To sum up, both moringa and kale are loaded many important nutrients. Both provide at least 10% of the Daily Value for calcium, magnesium, copper, manganese, vitamin C, riboflavin, vitamin B6, folate, and vitamin A (in the form of carotenoids). The perhaps most notable difference is that moringa is generally a much better source of B vitamins than kale, with one exception: when it comes to supplying folate (vitamin B9), kale is clearly the winner.


Potential Health Benefits

Some dieters swear by moringa tea as a weight loss aid. However, there have been no large clinical trials investigating whether moringa really promotes weight loss in humans. However, research done on animals suggests that moringa does indeed have properties that promote weight loss and fight insulin resistance. In addition, there is some evidence suggesting that moringa extracts may have anti-viral anti-bacterial properties as well as anti-inflammatory effects.

Like moringa, kale is thought to offer a wide range of health benefits. Research shows that kale has exceptionally strong antioxidant properties, and as you know, foods with strong antioxidant properties may help slow the progression of a wide-range of age-related diseases as well as aging in general.

What's more, both kale and moringa contain glucosinolates. While glucosinolates themselves do not offer many health benefits, they are easily converted into isothiocyanates in the body. Isothiocyanates are powerful phytochemicals that have been extensively researched for their anti-cancer properties, and they are the reason why Brassica vegetables like kale and broccoli have been hailed as anti-cancer foods.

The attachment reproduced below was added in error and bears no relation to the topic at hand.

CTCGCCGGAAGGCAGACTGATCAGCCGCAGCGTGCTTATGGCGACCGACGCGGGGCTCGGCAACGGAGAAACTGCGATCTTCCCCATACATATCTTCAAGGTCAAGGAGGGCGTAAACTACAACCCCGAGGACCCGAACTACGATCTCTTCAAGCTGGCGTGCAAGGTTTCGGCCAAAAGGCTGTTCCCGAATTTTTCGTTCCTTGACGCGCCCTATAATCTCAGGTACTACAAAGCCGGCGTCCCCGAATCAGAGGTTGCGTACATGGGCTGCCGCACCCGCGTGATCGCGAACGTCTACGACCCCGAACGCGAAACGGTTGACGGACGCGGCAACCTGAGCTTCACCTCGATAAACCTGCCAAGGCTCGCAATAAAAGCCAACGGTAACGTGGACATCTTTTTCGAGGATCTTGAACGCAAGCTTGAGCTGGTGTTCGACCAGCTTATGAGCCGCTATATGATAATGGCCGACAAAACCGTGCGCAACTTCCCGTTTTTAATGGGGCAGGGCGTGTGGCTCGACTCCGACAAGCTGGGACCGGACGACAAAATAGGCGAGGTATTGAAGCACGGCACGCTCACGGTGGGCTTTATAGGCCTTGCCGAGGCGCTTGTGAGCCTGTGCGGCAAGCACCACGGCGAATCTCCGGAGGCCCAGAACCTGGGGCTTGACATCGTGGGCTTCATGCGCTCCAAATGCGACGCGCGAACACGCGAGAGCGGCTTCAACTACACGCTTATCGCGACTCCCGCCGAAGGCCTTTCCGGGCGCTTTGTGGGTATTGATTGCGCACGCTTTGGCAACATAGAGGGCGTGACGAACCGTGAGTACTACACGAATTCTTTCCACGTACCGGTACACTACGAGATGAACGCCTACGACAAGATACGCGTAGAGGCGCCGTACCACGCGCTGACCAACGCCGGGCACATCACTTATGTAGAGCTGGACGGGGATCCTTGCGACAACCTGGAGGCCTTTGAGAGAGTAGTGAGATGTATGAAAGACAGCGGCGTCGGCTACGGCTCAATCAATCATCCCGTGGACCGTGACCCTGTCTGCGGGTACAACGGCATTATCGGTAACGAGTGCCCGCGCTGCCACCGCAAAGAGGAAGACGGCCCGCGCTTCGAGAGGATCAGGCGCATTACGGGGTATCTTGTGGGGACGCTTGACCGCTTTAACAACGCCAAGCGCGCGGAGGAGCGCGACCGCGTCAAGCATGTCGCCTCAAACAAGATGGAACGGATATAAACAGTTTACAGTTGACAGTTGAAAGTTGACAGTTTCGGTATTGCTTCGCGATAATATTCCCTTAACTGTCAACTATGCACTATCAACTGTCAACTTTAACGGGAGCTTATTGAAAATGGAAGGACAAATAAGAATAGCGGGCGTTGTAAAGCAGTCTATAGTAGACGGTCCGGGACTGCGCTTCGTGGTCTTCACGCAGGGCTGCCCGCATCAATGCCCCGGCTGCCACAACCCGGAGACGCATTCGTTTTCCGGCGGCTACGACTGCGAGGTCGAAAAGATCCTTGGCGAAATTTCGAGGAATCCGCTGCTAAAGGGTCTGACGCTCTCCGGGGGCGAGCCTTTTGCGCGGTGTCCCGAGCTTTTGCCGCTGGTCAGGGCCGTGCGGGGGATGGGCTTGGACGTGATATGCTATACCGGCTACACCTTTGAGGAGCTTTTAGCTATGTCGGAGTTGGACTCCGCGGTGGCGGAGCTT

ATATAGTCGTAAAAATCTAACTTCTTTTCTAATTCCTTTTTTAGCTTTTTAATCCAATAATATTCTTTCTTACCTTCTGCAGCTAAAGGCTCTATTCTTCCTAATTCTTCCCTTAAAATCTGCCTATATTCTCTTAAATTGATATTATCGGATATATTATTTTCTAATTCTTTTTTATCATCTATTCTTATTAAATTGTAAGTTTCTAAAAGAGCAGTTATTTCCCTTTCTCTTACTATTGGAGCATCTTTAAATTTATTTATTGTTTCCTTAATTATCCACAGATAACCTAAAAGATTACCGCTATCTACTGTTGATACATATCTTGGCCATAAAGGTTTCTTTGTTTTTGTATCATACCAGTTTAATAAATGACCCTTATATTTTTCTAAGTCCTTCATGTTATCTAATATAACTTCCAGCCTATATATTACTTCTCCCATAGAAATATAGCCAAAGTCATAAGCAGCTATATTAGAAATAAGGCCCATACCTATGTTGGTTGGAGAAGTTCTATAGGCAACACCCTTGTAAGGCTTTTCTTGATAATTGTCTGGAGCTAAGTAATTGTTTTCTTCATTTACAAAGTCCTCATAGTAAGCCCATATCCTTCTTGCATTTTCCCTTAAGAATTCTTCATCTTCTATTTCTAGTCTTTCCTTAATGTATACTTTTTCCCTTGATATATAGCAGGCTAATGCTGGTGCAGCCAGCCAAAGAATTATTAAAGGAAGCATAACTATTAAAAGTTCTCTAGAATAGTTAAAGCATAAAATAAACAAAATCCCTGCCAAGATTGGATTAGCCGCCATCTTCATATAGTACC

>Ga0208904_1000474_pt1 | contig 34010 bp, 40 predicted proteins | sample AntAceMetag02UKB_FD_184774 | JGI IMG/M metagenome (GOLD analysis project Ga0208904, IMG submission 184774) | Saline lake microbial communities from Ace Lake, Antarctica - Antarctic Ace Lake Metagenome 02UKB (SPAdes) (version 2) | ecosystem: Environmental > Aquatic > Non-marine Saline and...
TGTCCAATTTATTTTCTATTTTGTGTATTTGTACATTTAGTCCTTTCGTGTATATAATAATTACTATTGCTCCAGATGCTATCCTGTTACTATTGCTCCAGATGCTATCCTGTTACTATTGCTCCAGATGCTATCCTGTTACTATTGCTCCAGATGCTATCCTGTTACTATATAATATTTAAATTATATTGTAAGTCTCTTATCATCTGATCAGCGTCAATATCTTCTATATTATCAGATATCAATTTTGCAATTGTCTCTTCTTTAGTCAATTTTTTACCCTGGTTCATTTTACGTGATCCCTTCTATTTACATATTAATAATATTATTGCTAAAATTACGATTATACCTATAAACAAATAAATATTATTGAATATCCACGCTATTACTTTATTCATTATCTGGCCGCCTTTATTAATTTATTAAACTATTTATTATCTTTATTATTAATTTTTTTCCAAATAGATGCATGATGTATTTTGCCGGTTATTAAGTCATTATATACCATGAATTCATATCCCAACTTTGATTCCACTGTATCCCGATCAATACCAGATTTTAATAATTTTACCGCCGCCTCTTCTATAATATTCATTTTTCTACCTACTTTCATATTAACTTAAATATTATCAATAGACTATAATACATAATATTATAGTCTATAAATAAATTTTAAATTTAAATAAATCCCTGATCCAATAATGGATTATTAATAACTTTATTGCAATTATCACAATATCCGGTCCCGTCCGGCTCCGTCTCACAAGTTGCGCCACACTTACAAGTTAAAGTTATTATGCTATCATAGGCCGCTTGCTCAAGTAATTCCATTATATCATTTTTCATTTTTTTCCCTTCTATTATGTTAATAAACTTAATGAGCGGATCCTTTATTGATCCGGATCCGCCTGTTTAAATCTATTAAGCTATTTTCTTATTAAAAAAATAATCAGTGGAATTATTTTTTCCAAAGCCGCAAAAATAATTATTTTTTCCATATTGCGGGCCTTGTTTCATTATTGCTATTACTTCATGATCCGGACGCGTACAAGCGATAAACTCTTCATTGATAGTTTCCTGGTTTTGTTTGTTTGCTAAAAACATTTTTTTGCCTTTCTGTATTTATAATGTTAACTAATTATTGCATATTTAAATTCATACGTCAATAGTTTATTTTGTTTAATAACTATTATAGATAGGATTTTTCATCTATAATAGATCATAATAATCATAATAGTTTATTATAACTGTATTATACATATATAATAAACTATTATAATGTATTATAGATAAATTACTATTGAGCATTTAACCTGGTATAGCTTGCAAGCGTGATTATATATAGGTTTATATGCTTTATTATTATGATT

Adding Moringa or Kale to Your Diet

One important difference between moringa and kale is that moringa only grows in warm climates, whereas kale grows well in cool weather and even tolerates frost. If you live in an area where moringa cannot be grown because the climate is too cold, you will have trouble finding fresh moringa leaves because they are highly perishable.

The good news is that you can buy moringa powder made from dehydrated moringa leaves at many health food stores as well as online. If you like to shop online, check out Zen Principle's moringa powder which is one of the most popular moringa powders on Amazon.

You can use moringa powder in many different ways, including mixed into smoothies and soups, stirred it into sauces and dressings, and added to recipes for homemade power bars. Some people also use moringa powder instead of matcha to make nutritious green "lattes".

If you like kale better than moringa and can't wait to start using kale in cooking, you don't necessarily have to head to a health food store because also regular supermarkets usually carry both fresh and frozen kale. However, if you want to buy kale powder, you may have to make a trip to a health food store, or buy it online.

Kale powder is used much in the same way as moringa powder (e.g. in smoothies, soups, omelets), and it is a good option if you have a small kitchen because unlike fresh or frozen kale, it does not take much storage space.


Moringa and Kale vs Other Superfoods

If you want to learn how moringa or kale stacks up against other healthy foods, be sure to check out the following comparisons: